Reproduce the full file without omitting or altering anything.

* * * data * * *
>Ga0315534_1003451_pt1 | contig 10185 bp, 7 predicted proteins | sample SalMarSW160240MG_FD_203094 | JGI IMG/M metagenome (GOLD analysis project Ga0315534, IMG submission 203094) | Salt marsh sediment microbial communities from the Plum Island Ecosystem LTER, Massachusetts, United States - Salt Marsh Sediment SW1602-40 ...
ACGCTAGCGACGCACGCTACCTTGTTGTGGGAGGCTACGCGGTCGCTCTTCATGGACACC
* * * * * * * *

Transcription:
>Ga0315534_1003451_pt1 | contig 10185 bp, 7 predicted proteins | sample SalMarSW160240MG_FD_203094 | JGI IMG/M metagenome (GOLD analysis project Ga0315534, IMG submission 203094) | Salt marsh sediment microbial communities from the Plum Island Ecosystem LTER, Massachusetts, United States - Salt Marsh Sediment SW1602-40 ...
ACGCTAGCGACGCACGCTACCTTGTTGTGGGAGGCTACGCGGTCGCTCTTCATGGACACC